“We need trade in Africa instead of aid. We need to look at how Africa can start producing and for Africa to produce properly, we must adopt commercial large scale production. This is what other regions are doing and this ensures scale and when you are able to do scale, then you can reduce your unit cost which can help one become competitive,” he said.
Mathews Wanjala , a senior programme manager in charge of market systems at Trade mark Africa (TMA) explained that currently Malawi and Zambia are harvesting maize while East African countries of Kenya, Somalia and Djibouti has a deficit and all this boils down to the constraints and barriers along movement of food from one country to another.
“ As conveners of this meeting, TMA through support from USAID and other partners, we are working with stakeholders to address the barriers and constraints that block movement of food and other commodities along the different corridors in the region”, he said
The biggest barrier especially in the East Africa Corridors, Central Africa Corridors and the South Africa corridors , is adherence to standards under Sanitary and phytosanitary (SPS) measures , the logistics and transportation which is quite expensive and also the issue of common currency.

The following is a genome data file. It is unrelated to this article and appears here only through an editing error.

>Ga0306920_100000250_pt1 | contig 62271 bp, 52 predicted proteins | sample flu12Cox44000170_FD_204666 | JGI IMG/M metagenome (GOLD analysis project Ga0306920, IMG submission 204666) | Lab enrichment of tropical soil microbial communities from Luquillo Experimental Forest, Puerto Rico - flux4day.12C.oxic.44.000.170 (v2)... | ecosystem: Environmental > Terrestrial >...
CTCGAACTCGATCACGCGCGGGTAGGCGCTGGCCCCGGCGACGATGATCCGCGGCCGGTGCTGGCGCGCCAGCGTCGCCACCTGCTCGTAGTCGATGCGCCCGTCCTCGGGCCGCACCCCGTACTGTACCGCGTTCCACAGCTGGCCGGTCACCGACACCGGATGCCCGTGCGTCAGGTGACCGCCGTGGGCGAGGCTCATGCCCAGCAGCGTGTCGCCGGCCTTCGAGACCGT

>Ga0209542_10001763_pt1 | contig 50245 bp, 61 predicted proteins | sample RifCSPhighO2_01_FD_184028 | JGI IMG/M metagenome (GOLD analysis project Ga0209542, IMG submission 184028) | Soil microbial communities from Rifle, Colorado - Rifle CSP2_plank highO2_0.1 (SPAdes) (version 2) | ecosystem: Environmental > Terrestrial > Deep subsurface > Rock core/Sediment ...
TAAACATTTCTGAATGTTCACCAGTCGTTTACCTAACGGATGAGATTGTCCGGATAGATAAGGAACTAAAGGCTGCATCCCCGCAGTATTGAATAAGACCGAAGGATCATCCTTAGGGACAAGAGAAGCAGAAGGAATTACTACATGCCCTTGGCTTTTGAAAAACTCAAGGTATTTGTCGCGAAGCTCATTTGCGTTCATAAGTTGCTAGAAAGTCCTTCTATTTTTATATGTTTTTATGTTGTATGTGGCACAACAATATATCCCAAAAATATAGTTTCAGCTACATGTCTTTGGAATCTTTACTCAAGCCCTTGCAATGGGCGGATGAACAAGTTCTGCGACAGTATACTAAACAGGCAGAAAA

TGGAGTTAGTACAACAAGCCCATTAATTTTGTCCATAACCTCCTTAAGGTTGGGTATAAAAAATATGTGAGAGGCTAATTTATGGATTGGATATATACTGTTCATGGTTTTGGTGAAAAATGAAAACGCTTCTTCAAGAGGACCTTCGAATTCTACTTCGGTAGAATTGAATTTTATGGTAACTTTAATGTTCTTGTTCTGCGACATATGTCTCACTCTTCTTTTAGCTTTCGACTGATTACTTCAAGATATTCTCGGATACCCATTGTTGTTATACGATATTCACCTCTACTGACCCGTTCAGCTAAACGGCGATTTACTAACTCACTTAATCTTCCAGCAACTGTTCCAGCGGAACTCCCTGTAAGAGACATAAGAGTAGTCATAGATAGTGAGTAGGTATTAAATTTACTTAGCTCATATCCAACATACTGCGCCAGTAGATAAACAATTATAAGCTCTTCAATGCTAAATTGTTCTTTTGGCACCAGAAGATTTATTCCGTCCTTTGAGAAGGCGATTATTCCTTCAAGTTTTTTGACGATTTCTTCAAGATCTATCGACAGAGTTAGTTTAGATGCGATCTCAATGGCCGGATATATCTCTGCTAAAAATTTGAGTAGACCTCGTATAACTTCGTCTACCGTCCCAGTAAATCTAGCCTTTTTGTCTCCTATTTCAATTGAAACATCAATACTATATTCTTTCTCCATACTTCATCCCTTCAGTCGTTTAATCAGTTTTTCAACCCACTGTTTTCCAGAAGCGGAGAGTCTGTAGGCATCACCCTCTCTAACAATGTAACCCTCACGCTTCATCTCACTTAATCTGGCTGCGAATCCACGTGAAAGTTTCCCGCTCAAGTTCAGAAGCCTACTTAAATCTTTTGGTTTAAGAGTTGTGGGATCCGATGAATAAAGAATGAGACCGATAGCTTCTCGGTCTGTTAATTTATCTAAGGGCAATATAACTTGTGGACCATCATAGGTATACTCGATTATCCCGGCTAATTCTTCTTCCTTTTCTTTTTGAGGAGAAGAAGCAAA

The Common Currency is a major challenge especially for the East African region that has hindered the trade due to multiple conversion of the denominations thus making losses.
“Movement of goods and grains across borders has become expensive and although we have the East Africa protocol on common currency that is being pushed and is targeted to be adopted in 2032 in order for us to trade in one currency. West Africa countries have already adopted and are using “Franc’ as a common currency among them while South African countries are using the ‘Rand””, Wanjala said
Regarding production, the TMAs marketing manager said governments in the region have to look at lowering and subsidizing not only on the production part but other components such as electricity, fuel , labour and even wages .